Chair of Number Theory, EPFL.
Maryna Viazovska holds the Chair of Number Theory at EPFL. In July 2022, she was awarded a Fields Medal, widely considered to be the highest accolade in her discipline and described as the Nobel Prize of Mathematics (a field in which the Nobel Foundation does not sponsor an official award). Maryna received the Medal for solving the sphere-packing problem in 8 and 24 dimensions, resolving a question that had stumped mathematicians for more than four centuries: how to pack spheres – such as oranges stacked in a pyramid – as close together as possible. Previously, the problem had been solved for only three dimensions or fewer.
Maryna, 37, is only the second female Fields Medallist – after Maryam Mirzakhani in 2014 – and joins a list of over 60 mathematicians to have received the prestigious honour to date. The Fields Medal was created in 1936 and is awarded every four years to one or more mathematicians under the age of 40.
After obtaining a Bachelor’s degree from the Taras Shevchenko National University of Kyiv, Ukraine, Maryna moved to Germany to obtain a Master’s degree at the Technical University of Kaiserslautern (2007) before joining the University of Bonn, where she completed her PhD on modular forms in 2013. It was during her postdoc research at the Berlin Mathematical School and the Humboldt University of Berlin that Maryna took on and solved the sphere-packing problem in 8 and 24 dimensions. In December 2016, she accepted EPFL’s offer to become a tenure-track assistant professor. Just one year later, at 33 years of age, she was promoted to full professor.
3 questions to Maryna Viazovska
What do you appreciate most about working at your university and/or your department?
There are many things that I appreciate about EPFL, especially my colleagues and the atmosphere that we have at the school and in the maths department in particular. I also like the fact that EPFL is a technical university. I myself represent the “pure science” but we also have a lot of applied research – here, fundamental research meets technology and innovation. It is very interesting to talk to people with different mindsets who are more practice oriented. At the same time, it is a challenge to do fundamental research in a place where people search for applications closer to the “real world”. But I consider this exchange enriching and also as a mission to create a bridge between both sides.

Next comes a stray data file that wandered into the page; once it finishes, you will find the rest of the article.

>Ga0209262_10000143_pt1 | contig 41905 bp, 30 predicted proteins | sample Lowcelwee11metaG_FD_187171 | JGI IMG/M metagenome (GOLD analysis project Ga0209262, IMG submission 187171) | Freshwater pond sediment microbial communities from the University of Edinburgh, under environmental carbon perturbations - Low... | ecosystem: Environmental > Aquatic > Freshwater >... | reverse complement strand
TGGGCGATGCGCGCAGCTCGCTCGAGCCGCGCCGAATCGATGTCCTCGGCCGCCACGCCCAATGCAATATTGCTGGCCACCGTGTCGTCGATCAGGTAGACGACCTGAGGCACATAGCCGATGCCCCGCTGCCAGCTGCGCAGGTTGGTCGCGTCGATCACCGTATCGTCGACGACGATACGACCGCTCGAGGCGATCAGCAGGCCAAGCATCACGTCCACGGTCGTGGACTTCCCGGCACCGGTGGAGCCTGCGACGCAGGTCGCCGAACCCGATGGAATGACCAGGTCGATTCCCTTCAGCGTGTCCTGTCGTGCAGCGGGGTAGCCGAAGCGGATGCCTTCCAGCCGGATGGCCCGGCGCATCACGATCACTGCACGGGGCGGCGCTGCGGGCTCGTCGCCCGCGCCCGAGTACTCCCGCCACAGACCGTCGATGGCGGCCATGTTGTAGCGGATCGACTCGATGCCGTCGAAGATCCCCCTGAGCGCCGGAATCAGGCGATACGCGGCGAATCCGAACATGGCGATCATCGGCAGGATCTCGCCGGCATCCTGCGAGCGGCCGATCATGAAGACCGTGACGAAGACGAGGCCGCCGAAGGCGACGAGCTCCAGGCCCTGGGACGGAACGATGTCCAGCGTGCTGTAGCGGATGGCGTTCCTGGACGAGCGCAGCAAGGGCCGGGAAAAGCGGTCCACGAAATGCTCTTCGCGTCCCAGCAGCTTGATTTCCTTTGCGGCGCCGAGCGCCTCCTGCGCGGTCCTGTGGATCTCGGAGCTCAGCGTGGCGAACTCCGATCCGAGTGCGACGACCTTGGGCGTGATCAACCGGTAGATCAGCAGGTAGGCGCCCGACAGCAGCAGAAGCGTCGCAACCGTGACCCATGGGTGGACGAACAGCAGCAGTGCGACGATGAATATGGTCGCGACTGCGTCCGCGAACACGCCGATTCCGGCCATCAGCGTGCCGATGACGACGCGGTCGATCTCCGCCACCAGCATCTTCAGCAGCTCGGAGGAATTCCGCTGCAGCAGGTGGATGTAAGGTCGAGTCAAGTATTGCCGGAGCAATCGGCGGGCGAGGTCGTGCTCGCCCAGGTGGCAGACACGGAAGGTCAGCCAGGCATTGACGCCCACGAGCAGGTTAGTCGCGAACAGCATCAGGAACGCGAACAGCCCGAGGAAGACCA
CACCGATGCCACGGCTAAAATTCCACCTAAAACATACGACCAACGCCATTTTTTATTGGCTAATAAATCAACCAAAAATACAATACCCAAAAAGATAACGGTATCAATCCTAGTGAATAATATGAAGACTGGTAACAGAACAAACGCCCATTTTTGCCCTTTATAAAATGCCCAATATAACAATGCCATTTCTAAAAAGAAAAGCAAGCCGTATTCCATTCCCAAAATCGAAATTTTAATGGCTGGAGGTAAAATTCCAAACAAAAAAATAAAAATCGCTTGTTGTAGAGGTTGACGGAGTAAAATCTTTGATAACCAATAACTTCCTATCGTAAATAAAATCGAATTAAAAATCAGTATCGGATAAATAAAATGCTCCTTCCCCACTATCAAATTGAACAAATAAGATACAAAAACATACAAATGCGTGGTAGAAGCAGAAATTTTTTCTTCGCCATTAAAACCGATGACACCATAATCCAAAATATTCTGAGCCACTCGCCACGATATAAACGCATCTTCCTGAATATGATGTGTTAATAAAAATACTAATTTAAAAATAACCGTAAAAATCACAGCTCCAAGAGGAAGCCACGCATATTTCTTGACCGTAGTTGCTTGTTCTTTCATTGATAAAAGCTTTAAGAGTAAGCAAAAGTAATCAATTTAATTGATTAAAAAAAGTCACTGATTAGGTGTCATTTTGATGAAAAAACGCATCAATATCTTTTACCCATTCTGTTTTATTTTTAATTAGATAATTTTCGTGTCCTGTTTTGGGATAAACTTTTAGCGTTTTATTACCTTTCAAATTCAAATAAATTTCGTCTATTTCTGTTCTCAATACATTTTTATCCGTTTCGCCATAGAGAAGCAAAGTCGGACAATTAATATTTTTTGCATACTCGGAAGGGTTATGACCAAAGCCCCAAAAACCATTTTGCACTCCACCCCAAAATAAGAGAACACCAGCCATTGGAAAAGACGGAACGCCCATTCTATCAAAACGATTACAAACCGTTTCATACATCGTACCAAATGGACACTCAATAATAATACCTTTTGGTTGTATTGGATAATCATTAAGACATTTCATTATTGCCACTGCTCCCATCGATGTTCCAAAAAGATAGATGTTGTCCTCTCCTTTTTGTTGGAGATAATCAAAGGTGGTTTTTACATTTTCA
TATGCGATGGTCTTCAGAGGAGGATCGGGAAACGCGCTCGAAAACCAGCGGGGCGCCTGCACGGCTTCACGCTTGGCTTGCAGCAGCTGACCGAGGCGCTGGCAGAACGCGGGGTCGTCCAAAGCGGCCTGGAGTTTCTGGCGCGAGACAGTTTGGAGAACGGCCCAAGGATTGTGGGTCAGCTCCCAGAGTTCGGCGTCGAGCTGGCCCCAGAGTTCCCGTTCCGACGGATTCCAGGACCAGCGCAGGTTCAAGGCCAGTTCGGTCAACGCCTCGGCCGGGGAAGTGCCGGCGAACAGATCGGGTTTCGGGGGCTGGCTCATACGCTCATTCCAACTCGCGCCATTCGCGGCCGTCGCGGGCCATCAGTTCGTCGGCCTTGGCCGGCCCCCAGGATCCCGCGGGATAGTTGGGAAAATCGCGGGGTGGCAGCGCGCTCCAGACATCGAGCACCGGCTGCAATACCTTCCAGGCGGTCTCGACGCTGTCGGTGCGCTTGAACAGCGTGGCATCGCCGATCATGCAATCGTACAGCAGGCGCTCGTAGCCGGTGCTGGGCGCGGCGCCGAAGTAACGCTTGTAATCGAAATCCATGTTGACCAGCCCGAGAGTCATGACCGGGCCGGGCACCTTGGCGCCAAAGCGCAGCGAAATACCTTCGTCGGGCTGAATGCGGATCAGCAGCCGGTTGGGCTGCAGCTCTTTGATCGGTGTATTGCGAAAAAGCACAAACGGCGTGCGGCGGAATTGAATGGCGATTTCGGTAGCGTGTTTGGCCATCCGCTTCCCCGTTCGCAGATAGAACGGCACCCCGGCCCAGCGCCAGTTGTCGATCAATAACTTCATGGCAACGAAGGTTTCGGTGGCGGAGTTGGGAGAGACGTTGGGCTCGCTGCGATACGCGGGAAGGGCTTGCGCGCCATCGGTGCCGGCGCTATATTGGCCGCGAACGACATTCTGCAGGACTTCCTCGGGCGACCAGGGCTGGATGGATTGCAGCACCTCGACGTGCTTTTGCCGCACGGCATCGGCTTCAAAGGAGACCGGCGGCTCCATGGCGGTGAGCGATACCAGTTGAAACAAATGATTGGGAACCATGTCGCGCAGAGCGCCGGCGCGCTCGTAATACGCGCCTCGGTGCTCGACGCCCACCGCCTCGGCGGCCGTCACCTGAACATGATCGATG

In hindsight, what was/were the decisive factor(s) that got you where you are today?
There was certainly a combination of several factors. What has always driven me was my curiosity about mathematical research and my passion for the field. Looking for truly interesting projects to work on turned out to be a good strategy. To focus from the very beginning on such projects that are worth the effort and investment is, in my opinion, more important than trying to target scientific metrics, like numbers of papers and citations. Of course, the things you work on should also be interesting for other people but that should not be the target from the beginning. Furthermore, without the collaboration with my co-authors, the contributions of my teachers, students, and colleagues I definitely would not be where I am today.
EuroTech is all about collaboration across borders. What role has international collaboration played for your career?
My field of research is a very small field – there is only a small group of people in the world who can appreciate the fine details of my research. The opinion of those people and communicating with them has been extremely important for keeping up the motivation and advancing my research. In that respect, prestigious awards like the Fields Medal tend to be a bit of a trap as they are often given to one person, recognising the contributions of only that person. They also increase the competition between scientists. This is healthy to some extent, as long as it doesn’t undermine the importance of collaboration and of being intellectually open to each other.